Can I decaffeinate my tea at home? This is a common tea myth found across many websites and it is proving difficult to remove. But that’s partly my fault.

For years, many of us in the tea industry were guilty of touting an at-home decaffeination procedure that gave hope to wide-eyed tea lovers who wanted great taste and less caffeine. 

The modus operandi went something like this: Caffeine is water-soluble. Thus, caffeine is one of the first ingredients released into the water during the steeping process. We thought that 80% of the caffeine in either a teabag or loose tea leaves was released after a 30-second infusion. 

Simply pour off the initial wash and then re-infuse the tea leaves with hot water and brew as usual. You have saved yourself from 25mg of caffeine and your cardiologist will be happy.

Not true!  If it was that easy, there would be little use for all the effort and money expended to commercially decaffeinate tea.

I first became aware of this “home wash” method in 1994 at a tea conference in New England. All of us in attendance made it a part of our teaching repertoire. I couldn’t wait to spread the caffeine-lite scheme. 

I remember customers in my tearoom looking at me as if I were a genius when I told them that I could magically “de-caffeinate” any tea on my menu in the privacy of my kitchen. I don’t know how many customers’ sleepless nights I was responsible for during my many years of retail business.

All of us on the tea speaking circuit – including Norwood Pratt, John Harney, and Pearl Dexter – were guilty of spreading the myth. But, who can blame us? When the current tea renaissance began, there was little documented research and few reputable tea books to turn to for answers. We simply repeated much of tea’s oral tradition that had accumulated for centuries. We were all blissfully ignorant until science began to catch up with the growth in the specialty tea market.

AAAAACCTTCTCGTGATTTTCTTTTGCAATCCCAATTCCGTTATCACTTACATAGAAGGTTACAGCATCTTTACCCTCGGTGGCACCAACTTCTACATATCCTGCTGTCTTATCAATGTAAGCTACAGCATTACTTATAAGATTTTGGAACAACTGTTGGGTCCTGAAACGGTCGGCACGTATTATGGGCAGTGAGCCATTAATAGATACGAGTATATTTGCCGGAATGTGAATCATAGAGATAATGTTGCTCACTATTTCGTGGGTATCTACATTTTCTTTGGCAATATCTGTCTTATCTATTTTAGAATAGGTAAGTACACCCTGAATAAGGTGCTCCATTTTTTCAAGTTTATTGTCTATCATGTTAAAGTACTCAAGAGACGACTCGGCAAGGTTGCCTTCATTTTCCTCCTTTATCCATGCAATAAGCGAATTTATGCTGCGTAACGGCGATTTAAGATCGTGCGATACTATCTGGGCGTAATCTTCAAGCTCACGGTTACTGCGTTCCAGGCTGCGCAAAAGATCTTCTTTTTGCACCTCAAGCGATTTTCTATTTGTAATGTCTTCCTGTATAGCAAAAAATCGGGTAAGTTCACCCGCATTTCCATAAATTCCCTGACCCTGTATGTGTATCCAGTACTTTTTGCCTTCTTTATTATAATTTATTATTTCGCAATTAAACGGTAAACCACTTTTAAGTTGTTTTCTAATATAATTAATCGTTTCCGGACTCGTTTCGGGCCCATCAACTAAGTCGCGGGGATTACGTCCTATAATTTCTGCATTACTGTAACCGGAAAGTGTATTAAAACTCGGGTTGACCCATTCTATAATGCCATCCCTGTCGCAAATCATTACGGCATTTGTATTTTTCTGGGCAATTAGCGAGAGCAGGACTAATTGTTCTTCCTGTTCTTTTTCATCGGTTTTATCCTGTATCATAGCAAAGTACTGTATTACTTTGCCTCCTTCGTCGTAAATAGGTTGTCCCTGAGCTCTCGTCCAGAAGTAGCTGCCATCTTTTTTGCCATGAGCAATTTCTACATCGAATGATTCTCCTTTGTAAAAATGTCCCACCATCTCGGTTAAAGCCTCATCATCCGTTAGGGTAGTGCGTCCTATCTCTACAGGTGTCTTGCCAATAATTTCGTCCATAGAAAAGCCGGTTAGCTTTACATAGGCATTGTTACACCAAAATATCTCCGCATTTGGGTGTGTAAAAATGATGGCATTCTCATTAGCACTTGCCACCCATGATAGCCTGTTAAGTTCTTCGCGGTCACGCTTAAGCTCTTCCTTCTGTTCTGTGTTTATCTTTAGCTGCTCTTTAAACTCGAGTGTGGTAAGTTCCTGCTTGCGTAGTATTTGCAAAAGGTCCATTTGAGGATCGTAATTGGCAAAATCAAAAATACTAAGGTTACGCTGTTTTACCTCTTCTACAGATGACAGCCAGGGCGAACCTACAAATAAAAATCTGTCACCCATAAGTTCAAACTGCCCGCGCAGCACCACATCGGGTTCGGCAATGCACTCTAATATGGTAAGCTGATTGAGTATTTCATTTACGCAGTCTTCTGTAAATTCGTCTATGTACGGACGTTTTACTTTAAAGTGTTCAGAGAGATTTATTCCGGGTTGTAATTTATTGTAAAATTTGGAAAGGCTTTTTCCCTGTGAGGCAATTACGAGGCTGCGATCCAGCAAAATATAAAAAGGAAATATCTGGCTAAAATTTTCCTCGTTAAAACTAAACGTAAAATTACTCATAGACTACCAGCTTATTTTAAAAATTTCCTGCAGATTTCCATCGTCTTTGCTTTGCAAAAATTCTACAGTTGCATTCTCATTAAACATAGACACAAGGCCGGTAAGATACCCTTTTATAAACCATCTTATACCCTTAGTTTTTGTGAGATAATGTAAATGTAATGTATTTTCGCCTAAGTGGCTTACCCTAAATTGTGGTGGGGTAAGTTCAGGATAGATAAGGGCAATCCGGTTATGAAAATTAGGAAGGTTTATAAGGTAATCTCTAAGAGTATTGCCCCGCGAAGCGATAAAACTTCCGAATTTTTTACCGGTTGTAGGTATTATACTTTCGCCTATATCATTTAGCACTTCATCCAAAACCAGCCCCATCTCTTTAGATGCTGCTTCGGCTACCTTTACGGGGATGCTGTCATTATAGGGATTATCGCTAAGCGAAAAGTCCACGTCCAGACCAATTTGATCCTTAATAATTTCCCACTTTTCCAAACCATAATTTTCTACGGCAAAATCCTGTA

After a few years, I became a doubter of the home decaffeination myth. A couple of scientific papers were rumored to have challenged the popular method. At the 2005 World Tea Expo, I asked the author of a best-selling caffeine book if the caffeine quick wash was reliable. Without hesitating, he told me “yes.” But where was the proof?

Alas, science at the college level has proven that the author, and the rest of us “tea experts” were wrong.

Science to the rescue.

In early 2008, Dr. Bruce Branan, Professor of Chemistry at Asbury University (Wilmore, KY) contacted me about the possibility of doing chemical analysis tests on tea using their newly acquired lab equipment. He had a few tea lovers in his family and he knew I lived nearby. He had been reading about the health benefits of tea polyphenols and he asked for suggestions on potential studies using tea.

Dr. Branan and I talked about several possibilities before I told him of my doubts concerning caffeine removal using the simple hot water wash. I told him the tea world would be grateful if he could conduct a study on caffeine content in several common loose leaf teas. He said it would be easy to analyze and that he had a student, Micah Buckel, who would make it his summer project. I supplied the teas and Micah ran the study.

Using standardized testing procedures, eight teas were brewed for three minutes in seven ounces of water. The infusions were then filtered and the liquid was analyzed using High-Performance Liquid Chromatography with UV detection. The tea leaves were infused a second time, steeped three minutes, and analyzed. A similar third steeping and analysis followed.

He found that a three-minute infusion removes 46-70% of the caffeine from a cup of tea. This is a far cry from our 30-second/80% removal claim. In fact, it would take a six-minute infusion to remove 80% of the caffeine!

 What should tea consumers do?

Over 85% of Americans use significant amounts of caffeine on a daily basis. Most tea drinkers, assuming they are not prone to heart palpitations or other medical problems diagnosed by their physician, can easily handle 200mg of caffeine in their diet per day.

If your doctor is asking you to cut caffeine completely out of your diet, you should switch to a commercially decaffeinated tea or a caffeine-free herbal. (Remember, caffeine is not present in herbals unless they are blended with tea leaves.) One should always consult with a doctor if you have any questions about caffeine’s effect upon your health.

Results of this study were originally published in Fresh Cup magazine, January 2009.

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